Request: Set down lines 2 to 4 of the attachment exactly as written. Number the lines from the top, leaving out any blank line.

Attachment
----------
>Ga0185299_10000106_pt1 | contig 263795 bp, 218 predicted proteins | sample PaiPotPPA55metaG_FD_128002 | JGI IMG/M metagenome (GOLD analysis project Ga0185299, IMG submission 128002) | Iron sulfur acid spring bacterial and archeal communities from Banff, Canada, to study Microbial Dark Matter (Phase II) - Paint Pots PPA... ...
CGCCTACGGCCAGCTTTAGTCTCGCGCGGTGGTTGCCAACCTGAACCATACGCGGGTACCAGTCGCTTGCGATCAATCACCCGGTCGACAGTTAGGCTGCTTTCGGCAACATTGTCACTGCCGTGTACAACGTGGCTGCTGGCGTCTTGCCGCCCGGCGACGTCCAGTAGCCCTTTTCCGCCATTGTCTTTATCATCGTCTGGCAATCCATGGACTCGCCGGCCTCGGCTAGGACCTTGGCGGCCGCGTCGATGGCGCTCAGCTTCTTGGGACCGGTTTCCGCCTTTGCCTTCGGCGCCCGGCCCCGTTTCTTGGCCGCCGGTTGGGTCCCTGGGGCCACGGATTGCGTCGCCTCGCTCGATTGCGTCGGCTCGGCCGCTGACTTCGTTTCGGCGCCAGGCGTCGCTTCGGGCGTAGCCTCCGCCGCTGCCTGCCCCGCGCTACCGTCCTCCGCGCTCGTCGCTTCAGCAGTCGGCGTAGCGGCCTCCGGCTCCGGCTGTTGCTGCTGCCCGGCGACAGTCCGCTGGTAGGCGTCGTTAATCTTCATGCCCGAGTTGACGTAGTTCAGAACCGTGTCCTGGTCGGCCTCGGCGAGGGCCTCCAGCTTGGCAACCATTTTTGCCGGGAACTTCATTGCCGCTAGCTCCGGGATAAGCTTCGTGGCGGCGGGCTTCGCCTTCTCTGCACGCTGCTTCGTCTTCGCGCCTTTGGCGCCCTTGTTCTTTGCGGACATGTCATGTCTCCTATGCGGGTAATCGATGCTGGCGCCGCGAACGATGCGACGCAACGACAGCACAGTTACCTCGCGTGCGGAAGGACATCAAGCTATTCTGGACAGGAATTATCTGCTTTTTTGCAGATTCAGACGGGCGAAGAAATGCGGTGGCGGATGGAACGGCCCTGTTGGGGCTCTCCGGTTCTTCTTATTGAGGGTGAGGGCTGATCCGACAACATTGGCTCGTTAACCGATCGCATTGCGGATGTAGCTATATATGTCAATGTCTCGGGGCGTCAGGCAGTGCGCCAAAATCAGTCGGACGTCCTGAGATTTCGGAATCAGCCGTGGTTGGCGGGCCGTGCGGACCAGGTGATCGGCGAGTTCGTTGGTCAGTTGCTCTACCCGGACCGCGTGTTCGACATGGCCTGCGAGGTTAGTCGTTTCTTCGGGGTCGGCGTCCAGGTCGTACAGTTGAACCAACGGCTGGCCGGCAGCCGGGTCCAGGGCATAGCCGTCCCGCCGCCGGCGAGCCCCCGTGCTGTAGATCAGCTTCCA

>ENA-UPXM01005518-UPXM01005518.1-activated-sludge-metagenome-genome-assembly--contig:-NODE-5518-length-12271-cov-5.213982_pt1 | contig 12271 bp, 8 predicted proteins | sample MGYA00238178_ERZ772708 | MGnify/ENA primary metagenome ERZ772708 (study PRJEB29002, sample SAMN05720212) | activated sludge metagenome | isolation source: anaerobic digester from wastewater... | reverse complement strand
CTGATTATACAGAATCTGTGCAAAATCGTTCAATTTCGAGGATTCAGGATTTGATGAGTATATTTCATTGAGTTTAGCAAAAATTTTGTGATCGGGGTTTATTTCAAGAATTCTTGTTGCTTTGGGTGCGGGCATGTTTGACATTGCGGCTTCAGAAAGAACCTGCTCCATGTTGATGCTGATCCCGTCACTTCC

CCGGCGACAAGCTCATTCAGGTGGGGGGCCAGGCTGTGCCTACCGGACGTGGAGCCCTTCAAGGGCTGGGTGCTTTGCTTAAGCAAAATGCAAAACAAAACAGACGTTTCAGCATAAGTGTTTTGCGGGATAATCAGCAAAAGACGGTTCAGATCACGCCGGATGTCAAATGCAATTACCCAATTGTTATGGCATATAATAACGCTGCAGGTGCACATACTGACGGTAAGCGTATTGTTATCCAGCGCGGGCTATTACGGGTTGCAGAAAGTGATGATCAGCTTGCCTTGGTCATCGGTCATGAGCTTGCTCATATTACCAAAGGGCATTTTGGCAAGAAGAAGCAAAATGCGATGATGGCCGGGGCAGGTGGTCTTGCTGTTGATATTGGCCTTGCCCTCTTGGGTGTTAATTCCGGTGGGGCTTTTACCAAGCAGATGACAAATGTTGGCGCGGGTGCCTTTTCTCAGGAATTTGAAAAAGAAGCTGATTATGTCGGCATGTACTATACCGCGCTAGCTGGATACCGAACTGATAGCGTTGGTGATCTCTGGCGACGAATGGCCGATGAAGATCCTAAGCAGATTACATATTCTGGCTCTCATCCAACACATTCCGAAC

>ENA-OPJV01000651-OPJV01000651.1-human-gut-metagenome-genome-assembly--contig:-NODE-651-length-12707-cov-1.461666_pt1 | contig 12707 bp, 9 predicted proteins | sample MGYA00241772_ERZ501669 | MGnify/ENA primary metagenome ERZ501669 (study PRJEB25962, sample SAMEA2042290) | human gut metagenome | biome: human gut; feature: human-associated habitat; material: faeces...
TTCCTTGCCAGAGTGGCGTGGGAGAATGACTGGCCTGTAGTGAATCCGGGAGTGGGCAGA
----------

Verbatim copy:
CGCCTACGGCCAGCTTTAGTCTCGCGCGGTGGTTGCCAACCTGAACCATACGCGGGTACCAGTCGCTTGCGATCAATCACCCGGTCGACAGTTAGGCTGCTTTCGGCAACATTGTCACTGCCGTGTACAACGTGGCTGCTGGCGTCTTGCCGCCCGGCGACGTCCAGTAGCCCTTTTCCGCCATTGTCTTTATCATCGTCTGGCAATCCATGGACTCGCCGGCCTCGGCTAGGACCTTGGCGGCCGCGTCGATGGCGCTCAGCTTCTTGGGACCGGTTTCCGCCTTTGCCTTCGGCGCCCGGCCCCGTTTCTTGGCCGCCGGTTGGGTCCCTGGGGCCACGGATTGCGTCGCCTCGCTCGATTGCGTCGGCTCGGCCGCTGACTTCGTTTCGGCGCCAGGCGTCGCTTCGGGCGTAGCCTCCGCCGCTGCCTGCCCCGCGCTACCGTCCTCCGCGCTCGTCGCTTCAGCAGTCGGCGTAGCGGCCTCCGGCTCCGGCTGTTGCTGCTGCCCGGCGACAGTCCGCTGGTAGGCGTCGTTAATCTTCATGCCCGAGTTGACGTAGTTCAGAACCGTGTCCTGGTCGGCCTCGGCGAGGGCCTCCAGCTTGGCAACCATTTTTGCCGGGAACTTCATTGCCGCTAGCTCCGGGATAAGCTTCGTGGCGGCGGGCTTCGCCTTCTCTGCACGCTGCTTCGTCTTCGCGCCTTTGGCGCCCTTGTTCTTTGCGGACATGTCATGTCTCCTATGCGGGTAATCGATGCTGGCGCCGCGAACGATGCGACGCAACGACAGCACAGTTACCTCGCGTGCGGAAGGACATCAAGCTATTCTGGACAGGAATTATCTGCTTTTTTGCAGATTCAGACGGGCGAAGAAATGCGGTGGCGGATGGAACGGCCCTGTTGGGGCTCTCCGGTTCTTCTTATTGAGGGTGAGGGCTGATCCGACAACATTGGCTCGTTAACCGATCGCATTGCGGATGTAGCTATATATGTCAATGTCTCGGGGCGTCAGGCAGTGCGCCAAAATCAGTCGGACGTCCTGAGATTTCGGAATCAGCCGTGGTTGGCGGGCCGTGCGGACCAGGTGATCGGCGAGTTCGTTGGTCAGTTGCTCTACCCGGACCGCGTGTTCGACATGGCCTGCGAGGTTAGTCGTTTCTTCGGGGTCGGCGTCCAGGTCGTACAGTTGAACCAACGGCTGGCCGGCAGCCGGGTCCAGGGCATAGCCGTCCCGCCGCCGGCGAGCCCCCGTGCTGTAGATCAGCTTCCA

>ENA-UPXM01005518-UPXM01005518.1-activated-sludge-metagenome-genome-assembly--contig:-NODE-5518-length-12271-cov-5.213982_pt1 | contig 12271 bp, 8 predicted proteins | sample MGYA00238178_ERZ772708 | MGnify/ENA primary metagenome ERZ772708 (study PRJEB29002, sample SAMN05720212) | activated sludge metagenome | isolation source: anaerobic digester from wastewater... | reverse complement strand
CTGATTATACAGAATCTGTGCAAAATCGTTCAATTTCGAGGATTCAGGATTTGATGAGTATATTTCATTGAGTTTAGCAAAAATTTTGTGATCGGGGTTTATTTCAAGAATTCTTGTTGCTTTGGGTGCGGGCATGTTTGACATTGCGGCTTCAGAAAGAACCTGCTCCATGTTGATGCTGATCCCGTCACTTCC